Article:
ALGONAC, Mich. (Reuters) - Back in April, there were already early signs in this quiet Michigan town of the rural American discontent that helped propel Donald Trump to election victory, even if it was underestimated by the Washington establishment, pollsters and Hillary Clinton’s campaign.
On a return visit after Tuesday’s election, Reuters found that many of Algonac’s 4,000 residents were jubilant that Trump had captured the White House, although there were also echoes of what some people said seven months ago: that he is an uncertain, high-stakes gamble.
But the bare fact of his success drew only shrugs: Who else did city folks really expect would win?
Reuters first visited this town on a bend of the St. Clair River in April after results from the Republican and Democratic parties' primary elections suggested it might be a hotbed of the dissatisfaction with the status quo that would become a dominant force by November. (reut.rs/2fAVJQY)
It was a town in a county in a state that all disproportionately turned out in the primaries for the unexpected outsider candidates: the Republican Trump, a rich real-estate developer and television star who had never held political office; and democratic socialist Bernie Sanders, a U.S. senator from Vermont who had emerged as Clinton’s closest rival for the Democratic Party nomination.
Trump went on to win his party’s nomination, while Sanders was beaten by Clinton.
Even though they came at the problem from very different perspectives, both men had fired up a town that was in a sour mood, striking a chord with their talk of a rigged economic system and their loud disgust at the decline of American manufacturing.
Algonac leans Republican, and, on both visits, it took no time at all to find Trump fans, and only a little longer to find Sanders fans. But it took days of asking around to find someone with a warm word for Clinton. On Tuesday, the vote in Algonac was 68 percent for Trump, 27 percent for Clinton.
Residents of Algonac can easily list the relatives and neighbors who have struggled with the painful decline of manufacturing or who were forced to move after auto factories with well paid union jobs an hour away in the Detroit area shut down or moved abroad.
Older residents recall decades back when Algonac was still a proud self-sufficient manufacturing hub, employing scores of locals at the Chris-Craft factory, which turned out photogenic wooden boats that remain prized by wealthy collectors.
Pete Beauregard has turned the factory into a harbor club where the town’s summer visitors stow their boats.
“The rural area is going to want to be heard,” he said, delighting in Trump’s victory.
Up the road, Jay DeBoyer was in a dive bar he had worked in as a younger man, drinking an afternoon glass of water and dressed in a suit he had worn to deliver St. Clair County’s final elections results to the courthouse in his role as county clerk.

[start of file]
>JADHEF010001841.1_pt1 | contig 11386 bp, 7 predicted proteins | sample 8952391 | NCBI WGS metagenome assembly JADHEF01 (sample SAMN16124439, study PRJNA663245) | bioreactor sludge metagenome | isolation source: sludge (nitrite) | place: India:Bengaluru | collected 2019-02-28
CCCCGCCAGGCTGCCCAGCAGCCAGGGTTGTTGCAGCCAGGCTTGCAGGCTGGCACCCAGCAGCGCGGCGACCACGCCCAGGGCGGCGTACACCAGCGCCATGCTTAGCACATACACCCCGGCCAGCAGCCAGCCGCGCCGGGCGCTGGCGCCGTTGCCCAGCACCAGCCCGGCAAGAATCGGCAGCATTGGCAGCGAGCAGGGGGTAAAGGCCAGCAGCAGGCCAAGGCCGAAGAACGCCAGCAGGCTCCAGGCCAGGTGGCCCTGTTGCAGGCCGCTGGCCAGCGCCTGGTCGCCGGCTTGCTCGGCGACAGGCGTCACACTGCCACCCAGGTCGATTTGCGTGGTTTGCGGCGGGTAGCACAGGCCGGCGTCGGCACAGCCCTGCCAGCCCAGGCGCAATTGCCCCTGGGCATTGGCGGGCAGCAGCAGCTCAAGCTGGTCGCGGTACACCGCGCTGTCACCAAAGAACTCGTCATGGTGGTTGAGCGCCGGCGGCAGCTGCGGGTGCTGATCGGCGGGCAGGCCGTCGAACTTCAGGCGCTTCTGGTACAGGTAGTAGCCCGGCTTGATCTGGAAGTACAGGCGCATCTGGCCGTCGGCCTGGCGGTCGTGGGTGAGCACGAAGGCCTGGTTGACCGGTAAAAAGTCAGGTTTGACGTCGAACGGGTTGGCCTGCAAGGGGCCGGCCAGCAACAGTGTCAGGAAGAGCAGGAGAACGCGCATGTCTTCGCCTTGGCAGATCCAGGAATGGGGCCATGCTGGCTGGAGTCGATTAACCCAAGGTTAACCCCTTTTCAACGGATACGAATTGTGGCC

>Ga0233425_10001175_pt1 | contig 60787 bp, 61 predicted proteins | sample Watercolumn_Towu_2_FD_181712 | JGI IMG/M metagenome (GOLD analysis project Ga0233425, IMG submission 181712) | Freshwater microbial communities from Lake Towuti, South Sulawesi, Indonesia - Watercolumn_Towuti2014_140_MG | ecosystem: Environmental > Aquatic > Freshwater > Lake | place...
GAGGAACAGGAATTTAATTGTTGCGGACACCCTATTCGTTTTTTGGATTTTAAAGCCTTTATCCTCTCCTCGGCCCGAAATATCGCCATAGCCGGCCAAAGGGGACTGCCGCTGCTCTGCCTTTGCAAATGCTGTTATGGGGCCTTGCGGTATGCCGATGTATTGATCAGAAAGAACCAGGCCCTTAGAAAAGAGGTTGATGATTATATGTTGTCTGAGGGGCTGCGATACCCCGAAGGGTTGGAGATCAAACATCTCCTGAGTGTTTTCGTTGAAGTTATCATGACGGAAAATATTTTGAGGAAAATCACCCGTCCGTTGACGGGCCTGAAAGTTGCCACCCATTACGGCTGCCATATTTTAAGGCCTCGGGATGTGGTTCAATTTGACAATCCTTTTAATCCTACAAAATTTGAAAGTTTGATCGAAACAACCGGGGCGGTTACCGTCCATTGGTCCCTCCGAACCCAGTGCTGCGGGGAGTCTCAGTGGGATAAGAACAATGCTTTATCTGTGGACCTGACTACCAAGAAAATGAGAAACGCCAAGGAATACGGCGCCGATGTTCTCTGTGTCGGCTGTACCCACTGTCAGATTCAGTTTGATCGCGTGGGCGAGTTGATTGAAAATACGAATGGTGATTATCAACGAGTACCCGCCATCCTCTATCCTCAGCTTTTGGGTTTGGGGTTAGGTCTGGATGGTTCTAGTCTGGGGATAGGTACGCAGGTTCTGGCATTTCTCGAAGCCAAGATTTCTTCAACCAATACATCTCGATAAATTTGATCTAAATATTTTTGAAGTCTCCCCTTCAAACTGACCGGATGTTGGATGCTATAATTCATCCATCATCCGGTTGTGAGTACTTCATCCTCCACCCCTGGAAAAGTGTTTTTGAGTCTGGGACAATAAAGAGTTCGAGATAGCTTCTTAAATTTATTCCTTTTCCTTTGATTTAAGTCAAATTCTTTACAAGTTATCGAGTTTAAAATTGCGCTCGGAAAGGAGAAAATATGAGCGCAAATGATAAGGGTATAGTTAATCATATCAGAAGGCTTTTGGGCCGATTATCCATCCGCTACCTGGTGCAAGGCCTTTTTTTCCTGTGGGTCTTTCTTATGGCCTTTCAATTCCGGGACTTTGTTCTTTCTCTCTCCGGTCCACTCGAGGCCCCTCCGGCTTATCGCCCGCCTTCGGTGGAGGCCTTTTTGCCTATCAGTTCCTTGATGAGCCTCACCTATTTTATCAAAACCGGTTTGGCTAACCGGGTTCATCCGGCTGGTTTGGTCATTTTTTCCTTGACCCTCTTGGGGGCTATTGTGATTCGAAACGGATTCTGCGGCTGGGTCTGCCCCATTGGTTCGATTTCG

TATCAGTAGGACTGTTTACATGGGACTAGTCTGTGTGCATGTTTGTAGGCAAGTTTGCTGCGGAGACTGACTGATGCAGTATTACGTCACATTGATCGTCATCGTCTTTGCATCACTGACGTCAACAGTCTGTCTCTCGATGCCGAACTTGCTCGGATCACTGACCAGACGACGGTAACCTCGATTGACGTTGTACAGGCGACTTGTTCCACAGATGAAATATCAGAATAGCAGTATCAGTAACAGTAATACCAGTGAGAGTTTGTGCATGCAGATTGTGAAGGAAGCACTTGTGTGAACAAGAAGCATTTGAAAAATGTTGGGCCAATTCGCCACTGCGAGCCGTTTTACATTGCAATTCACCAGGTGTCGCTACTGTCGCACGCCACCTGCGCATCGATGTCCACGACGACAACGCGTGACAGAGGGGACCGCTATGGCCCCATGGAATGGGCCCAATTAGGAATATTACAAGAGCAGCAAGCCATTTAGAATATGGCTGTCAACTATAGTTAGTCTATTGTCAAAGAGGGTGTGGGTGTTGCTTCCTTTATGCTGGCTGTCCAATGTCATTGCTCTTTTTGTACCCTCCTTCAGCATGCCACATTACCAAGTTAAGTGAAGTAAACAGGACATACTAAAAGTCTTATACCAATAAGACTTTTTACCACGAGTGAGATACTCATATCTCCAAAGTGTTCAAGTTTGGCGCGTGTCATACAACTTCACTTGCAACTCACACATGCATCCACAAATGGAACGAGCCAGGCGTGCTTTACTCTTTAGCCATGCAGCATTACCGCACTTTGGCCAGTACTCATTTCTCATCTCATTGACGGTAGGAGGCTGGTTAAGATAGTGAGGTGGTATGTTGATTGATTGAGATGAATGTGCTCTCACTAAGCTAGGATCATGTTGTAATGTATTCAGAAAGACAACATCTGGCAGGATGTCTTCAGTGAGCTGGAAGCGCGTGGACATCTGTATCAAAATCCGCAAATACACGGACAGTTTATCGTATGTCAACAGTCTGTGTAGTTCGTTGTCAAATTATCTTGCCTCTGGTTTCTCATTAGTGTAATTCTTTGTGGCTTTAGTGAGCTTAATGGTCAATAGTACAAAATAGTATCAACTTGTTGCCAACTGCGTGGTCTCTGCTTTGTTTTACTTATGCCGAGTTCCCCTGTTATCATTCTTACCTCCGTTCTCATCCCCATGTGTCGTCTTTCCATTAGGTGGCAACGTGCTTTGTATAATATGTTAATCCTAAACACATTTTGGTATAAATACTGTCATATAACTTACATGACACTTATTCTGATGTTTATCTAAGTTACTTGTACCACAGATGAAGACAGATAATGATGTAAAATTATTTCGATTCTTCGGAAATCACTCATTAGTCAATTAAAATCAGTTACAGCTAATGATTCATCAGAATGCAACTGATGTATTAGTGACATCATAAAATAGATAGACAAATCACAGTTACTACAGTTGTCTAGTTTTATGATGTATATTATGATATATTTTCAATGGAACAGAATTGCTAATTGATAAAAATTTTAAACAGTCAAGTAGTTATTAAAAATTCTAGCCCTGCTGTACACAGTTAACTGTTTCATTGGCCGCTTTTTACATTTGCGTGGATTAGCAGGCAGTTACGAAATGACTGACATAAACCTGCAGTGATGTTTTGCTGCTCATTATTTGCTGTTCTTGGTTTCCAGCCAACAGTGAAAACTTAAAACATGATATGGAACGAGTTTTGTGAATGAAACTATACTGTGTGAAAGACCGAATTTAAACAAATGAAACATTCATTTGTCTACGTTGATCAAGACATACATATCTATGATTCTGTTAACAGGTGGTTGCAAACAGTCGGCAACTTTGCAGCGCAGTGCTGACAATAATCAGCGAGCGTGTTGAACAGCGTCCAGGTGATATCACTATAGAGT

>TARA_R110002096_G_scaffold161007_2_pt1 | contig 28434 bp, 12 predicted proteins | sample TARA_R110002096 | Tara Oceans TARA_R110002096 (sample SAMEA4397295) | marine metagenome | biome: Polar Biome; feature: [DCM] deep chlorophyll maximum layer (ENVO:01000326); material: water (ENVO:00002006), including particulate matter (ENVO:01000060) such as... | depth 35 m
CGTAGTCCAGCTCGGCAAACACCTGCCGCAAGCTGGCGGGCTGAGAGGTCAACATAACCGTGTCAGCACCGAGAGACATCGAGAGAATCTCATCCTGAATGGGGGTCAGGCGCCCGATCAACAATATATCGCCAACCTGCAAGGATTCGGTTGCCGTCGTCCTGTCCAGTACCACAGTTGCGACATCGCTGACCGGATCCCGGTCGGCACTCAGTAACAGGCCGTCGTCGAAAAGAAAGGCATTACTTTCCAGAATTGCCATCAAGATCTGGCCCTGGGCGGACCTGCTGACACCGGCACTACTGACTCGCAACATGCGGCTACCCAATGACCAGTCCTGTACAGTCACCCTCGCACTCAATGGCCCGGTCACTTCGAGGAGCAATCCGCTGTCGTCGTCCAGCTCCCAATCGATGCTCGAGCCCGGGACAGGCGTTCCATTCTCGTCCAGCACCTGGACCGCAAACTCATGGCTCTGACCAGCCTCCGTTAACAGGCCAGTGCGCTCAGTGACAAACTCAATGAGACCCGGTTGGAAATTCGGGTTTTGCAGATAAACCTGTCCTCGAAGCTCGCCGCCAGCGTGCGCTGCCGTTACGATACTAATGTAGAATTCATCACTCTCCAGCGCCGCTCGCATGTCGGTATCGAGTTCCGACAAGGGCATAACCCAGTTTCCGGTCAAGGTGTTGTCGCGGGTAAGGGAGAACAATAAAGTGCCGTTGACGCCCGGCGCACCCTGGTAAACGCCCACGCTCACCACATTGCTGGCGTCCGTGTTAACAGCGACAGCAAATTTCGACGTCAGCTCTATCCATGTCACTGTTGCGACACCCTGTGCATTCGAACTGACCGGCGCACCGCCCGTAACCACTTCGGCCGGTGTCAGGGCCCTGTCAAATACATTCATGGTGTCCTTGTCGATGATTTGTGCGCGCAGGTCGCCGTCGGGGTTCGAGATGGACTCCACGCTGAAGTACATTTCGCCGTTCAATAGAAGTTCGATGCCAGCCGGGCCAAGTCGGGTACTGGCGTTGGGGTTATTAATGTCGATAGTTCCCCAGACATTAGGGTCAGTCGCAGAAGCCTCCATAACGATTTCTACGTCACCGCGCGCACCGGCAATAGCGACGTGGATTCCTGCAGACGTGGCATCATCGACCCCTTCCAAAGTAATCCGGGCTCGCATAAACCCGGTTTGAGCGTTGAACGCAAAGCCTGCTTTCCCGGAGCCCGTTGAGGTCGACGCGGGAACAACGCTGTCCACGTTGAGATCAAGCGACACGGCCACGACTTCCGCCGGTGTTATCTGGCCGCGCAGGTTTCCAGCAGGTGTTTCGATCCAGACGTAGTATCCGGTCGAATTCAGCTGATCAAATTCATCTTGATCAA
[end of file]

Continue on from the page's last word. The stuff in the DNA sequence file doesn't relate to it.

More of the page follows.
“The center of the country is what put Donald Trump in office,” he said.
“If the economy’s okay, they shut their mouths and go to work,” he said, describing the sort of people who live in places like Algonac, where 97 percent of residents are white.
“But if you start to smack them, when you start telling the guys working in a coal mine in West Virginia, ‘For the good of the country, we’re going to put you out of a job, for the good of cleaner air we’re going to put you out of a job,’ then you start to create a constituency of people that fall into a category of ‘the enemy of my enemy is my friend.’”
CRUDE TERMS FOR CLINTON
Mentioning Clinton, a former secretary of state, U.S. senator and first lady, tended to draw scorn among Algonac residents in April, even among some Democrats who said they viewed her as untrustworthy.
Her election loss and emotional concession speech this week appeared not to soften this, with some expressing their ill-feeling in crude terms.
“Trump That Bitch,” reads a tall wooden sign alongside the main road into town, evoking a familiar anti-Clinton slogan among Trump fans.
Seeing it being photographed, Paul Paulus, 73, wandered out from the building where he was regreasing old tractors to boast he had built it entirely himself.
Some of his neighbors, particularly women, had told Reuters on both visits that, even if they disliked Clinton, they despaired at the insults and coarse language that Trump and his fans had reveled in. Paulus described his victory over such qualms.
“They had tried to get the township to take it down,” he said, smiling at the memory of the fight as he looked up at his sign. “But the township said it’s not coming down as ‘bitch’ is not a bad word. It’s a female dog.”
Jan Evans, a devout 64-year-old Christian who runs a store making slogan t-shirts for the local schools’ sports teams, said she thought there were better ways to talk about people. But she sympathized with the sort of anxiety that moved people to support Trump.
She recently learned that her monthly health insurance premiums under Obamacare, a healthcare law that Trump has said he will repeal and replace, would go from $120 to $357. But she worried that Trump’s victory would not help, either; she did not know what his healthcare plans were as he has not given details.
She said that when she voted, she filled out down-ballot lines for local and state elections and left the presidential vote until the end to give her more time to think.
“Neither one really deserved it,” she said of Clinton and Trump. Her pen hovered for quite a while, but she declined to say where on the ballot it landed.
“Everybody, they’re a little bit frightened, they’re hopeful, they know we need change,” she said of Trump’s victory. “But this is the change?”
Editing by Jason Szep and Frances Kerry
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